Last week I went with a friend and our girls to see a puppet show at the library. I spent 42 of the 45 minutes apologizing as my child crawled through a maze of adults and kids sitting on little cushions, enjoying the Tale of Peter Rabbit. It would have been fine if she would have only been meandering around, but she was on a mission to meet and greet as many people as possible, stealing snacks and going through a few purses along the way. It was exhausting and frustrating (and in retrospect very funny). Despite how many moms said, "oh, she's fine" it was still embarrassing. At one point she had her hand in a little boy's snack trap, helping herself to his goldfish, and then the next second she was rifling through another mom's diaper bag and pulling out a sippy cup. I am sure she was excited to wash down her pilfered snack with a little ill-gotten milk. I felt terrible after she treated a tiny infant (we are talking maybe 6 weeks old) to a wild ride of forceful rocking in his car seat. I am sure his mom was thankful she had taken the few extra seconds to click him in, otherwise he would have been catapulted out. During the 7 seconds Alice was still I glanced jealousy at the other kids, all sitting still and watching the show or playing quietly in their mom's laps. Then she was off again, leaving a tired mommy in her wake. The other mom I was with leaned over and asked me, "what did you do to make Alice so comfortable in public, so confident?" It got me to thinking about her personality and if it is our doing that she is so outgoing, or did she come preprogrammed with the gene that causes her to mix it up so easily. I can only guess that it is mostly just Alice being Alice, with an extra bonus from the environment we have created for her.

I think we all are born with certain personality traits that are unchangeable and innate. I am a talker. My parents claim that I started at my first sentence and never stopped. Fortunately I come from a long line of talkers on both sides, so my family enforced this trait with good communication and lively discussions.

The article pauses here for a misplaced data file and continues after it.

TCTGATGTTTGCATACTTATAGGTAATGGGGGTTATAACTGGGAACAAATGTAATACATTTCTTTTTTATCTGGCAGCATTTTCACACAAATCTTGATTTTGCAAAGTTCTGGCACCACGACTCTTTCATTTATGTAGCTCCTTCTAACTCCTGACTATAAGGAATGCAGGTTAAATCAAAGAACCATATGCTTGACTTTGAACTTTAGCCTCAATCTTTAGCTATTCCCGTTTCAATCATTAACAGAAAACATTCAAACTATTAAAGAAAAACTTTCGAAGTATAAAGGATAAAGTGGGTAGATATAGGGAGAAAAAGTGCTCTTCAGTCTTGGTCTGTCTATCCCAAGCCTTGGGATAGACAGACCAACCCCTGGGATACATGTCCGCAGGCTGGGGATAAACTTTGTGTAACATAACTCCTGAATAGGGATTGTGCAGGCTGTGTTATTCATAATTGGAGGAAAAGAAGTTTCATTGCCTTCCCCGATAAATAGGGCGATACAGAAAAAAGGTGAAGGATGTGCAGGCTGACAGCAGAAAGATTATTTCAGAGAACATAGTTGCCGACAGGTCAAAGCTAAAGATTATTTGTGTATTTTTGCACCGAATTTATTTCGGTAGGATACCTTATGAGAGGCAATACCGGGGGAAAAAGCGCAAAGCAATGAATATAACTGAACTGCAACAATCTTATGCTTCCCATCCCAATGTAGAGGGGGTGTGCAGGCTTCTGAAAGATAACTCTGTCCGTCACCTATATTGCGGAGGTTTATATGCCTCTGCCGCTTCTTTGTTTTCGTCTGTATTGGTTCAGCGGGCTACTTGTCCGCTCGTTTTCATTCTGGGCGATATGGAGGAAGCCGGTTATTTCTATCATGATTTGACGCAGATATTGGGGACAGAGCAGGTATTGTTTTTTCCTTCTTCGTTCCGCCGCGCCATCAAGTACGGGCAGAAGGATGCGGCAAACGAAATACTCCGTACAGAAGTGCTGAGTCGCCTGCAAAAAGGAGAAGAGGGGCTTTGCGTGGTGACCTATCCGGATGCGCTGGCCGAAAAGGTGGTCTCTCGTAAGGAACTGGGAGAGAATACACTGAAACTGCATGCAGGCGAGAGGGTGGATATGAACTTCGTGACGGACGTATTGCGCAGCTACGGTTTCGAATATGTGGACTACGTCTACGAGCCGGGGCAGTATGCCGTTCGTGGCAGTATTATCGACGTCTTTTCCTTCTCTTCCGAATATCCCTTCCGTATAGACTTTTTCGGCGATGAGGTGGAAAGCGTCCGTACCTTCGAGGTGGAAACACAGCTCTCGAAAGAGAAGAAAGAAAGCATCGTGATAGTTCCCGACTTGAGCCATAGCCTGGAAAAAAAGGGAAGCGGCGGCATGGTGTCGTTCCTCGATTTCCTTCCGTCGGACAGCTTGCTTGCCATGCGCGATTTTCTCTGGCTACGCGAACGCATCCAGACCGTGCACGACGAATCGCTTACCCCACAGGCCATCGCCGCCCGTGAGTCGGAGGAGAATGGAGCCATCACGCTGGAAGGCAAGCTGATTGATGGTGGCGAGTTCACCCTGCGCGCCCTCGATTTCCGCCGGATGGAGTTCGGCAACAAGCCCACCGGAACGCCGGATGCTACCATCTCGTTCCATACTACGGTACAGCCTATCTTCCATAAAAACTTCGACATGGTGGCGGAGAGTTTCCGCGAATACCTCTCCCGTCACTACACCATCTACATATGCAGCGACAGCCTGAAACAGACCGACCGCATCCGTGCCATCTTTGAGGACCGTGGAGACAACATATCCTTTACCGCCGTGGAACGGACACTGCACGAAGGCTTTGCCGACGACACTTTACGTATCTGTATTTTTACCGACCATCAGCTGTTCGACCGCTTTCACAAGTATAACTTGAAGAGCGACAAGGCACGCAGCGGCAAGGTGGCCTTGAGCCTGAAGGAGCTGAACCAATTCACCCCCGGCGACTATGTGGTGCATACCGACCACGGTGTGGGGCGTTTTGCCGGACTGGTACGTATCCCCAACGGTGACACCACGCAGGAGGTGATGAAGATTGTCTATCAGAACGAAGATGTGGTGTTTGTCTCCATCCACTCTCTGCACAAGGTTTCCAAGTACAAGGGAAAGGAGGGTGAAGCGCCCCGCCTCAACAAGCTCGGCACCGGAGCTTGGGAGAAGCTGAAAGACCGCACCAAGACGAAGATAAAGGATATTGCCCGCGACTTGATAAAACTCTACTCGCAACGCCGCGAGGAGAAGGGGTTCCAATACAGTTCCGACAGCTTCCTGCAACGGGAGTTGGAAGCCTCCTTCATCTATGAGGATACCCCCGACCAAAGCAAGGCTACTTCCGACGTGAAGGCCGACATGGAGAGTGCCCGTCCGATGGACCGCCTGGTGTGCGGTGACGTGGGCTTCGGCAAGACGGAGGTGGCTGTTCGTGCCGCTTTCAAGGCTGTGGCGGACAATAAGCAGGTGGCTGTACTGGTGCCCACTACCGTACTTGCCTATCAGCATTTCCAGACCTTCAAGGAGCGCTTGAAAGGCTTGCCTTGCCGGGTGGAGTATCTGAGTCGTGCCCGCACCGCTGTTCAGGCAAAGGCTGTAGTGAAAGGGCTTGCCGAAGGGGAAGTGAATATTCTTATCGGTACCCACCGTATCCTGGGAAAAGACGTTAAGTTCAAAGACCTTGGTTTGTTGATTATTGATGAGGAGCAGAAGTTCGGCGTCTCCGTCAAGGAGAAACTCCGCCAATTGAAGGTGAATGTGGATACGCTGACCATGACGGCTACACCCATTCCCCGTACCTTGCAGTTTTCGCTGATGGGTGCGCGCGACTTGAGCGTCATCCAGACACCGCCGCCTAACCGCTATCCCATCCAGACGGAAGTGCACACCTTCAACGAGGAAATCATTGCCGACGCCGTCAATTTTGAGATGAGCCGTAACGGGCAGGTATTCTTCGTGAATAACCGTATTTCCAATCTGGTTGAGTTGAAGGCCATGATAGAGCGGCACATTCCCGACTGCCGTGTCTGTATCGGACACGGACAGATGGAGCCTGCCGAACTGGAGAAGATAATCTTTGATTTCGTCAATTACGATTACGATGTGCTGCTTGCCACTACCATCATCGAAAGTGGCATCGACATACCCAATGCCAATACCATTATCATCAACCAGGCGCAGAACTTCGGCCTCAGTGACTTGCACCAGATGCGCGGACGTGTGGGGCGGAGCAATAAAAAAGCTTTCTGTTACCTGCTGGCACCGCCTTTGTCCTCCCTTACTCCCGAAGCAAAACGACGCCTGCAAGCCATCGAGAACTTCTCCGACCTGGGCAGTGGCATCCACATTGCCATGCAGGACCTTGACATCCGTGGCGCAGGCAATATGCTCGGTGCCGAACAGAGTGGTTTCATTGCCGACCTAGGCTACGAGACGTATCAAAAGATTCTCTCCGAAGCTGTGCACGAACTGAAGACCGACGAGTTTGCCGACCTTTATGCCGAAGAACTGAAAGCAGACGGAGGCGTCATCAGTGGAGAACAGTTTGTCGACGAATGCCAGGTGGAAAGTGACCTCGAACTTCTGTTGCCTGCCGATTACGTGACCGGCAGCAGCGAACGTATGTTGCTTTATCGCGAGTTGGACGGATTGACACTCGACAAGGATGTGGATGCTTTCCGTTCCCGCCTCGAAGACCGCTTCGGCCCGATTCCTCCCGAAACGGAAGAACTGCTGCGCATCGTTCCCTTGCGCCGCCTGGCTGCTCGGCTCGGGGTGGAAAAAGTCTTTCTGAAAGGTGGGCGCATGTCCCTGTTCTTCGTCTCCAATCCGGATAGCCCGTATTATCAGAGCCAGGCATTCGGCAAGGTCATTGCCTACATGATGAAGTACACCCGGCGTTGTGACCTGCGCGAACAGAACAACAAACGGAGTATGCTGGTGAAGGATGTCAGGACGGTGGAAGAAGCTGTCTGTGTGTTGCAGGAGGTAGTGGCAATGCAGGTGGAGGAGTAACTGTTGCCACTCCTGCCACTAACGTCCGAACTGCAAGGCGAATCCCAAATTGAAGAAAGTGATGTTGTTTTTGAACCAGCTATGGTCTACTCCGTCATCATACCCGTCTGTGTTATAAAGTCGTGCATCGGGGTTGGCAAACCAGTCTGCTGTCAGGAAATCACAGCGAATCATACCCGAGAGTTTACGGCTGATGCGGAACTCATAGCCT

I think Alice came out of the womb with the ability and desire to socialize. I think by taking her everywhere with us and also by getting her into preschool and music class, we fed her natural desire to enjoy the company of others. The little lady thrives on being around people. When we through a store she talks to every person who goes by her and if they don't respond to her effervescent smiles and chattering, she is not pleased. She then turns up the volume in an effort to get them to look her way. When they do finally look at her (and they almost always do), she gives them a big toothy grin and offers them a bite of whatever slobber covered snack she is working on (yes, I bribe her to sit in the cart and not act like a wild animal caught in a trap). The child uses every opportunity possible to get others attention and entertain them with her various tricks. Many a stranger has been the recipient of one of her highness's blown kisses or a wave. At restaurants she can hardly eat for wanting to watch what is going on at the other tables. If she has her back to the restaurant, she spends half the meal attempting to turn around in her seat to make sure she is not missing anything.  She demands attentions from others and is truly pleased when she gets it. It makes me a little nervous for what she will be like when she actually has words to get people's attention. Yikes.